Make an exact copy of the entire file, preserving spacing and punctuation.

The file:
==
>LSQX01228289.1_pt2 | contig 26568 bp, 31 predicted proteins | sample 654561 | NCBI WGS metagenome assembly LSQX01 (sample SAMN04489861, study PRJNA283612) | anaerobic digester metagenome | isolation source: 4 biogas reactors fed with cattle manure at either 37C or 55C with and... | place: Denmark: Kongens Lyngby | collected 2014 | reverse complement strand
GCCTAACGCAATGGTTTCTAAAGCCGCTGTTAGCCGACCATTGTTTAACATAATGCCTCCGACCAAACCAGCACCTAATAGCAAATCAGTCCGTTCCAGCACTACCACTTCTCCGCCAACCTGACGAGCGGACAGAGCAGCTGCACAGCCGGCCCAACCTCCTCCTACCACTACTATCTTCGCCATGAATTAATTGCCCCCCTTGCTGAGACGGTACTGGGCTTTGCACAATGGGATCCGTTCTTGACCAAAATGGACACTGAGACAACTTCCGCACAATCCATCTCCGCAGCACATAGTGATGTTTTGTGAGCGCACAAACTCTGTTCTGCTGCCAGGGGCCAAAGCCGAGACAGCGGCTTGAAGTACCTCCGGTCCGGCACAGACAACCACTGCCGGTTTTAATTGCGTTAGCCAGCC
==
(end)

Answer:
>LSQX01228289.1_pt2 | contig 26568 bp, 31 predicted proteins | sample 654561 | NCBI WGS metagenome assembly LSQX01 (sample SAMN04489861, study PRJNA283612) | anaerobic digester metagenome | isolation source: 4 biogas reactors fed with cattle manure at either 37C or 55C with and... | place: Denmark: Kongens Lyngby | collected 2014 | reverse complement strand
GCCTAACGCAATGGTTTCTAAAGCCGCTGTTAGCCGACCATTGTTTAACATAATGCCTCCGACCAAACCAGCACCTAATAGCAAATCAGTCCGTTCCAGCACTACCACTTCTCCGCCAACCTGACGAGCGGACAGAGCAGCTGCACAGCCGGCCCAACCTCCTCCTACCACTACTATCTTCGCCATGAATTAATTGCCCCCCTTGCTGAGACGGTACTGGGCTTTGCACAATGGGATCCGTTCTTGACCAAAATGGACACTGAGACAACTTCCGCACAATCCATCTCCGCAGCACATAGTGATGTTTTGTGAGCGCACAAACTCTGTTCTGCTGCCAGGGGCCAAAGCCGAGACAGCGGCTTGAAGTACCTCCGGTCCGGCACAGACAACCACTGCCGGTTTTAATTGCGTTAGCCAGCC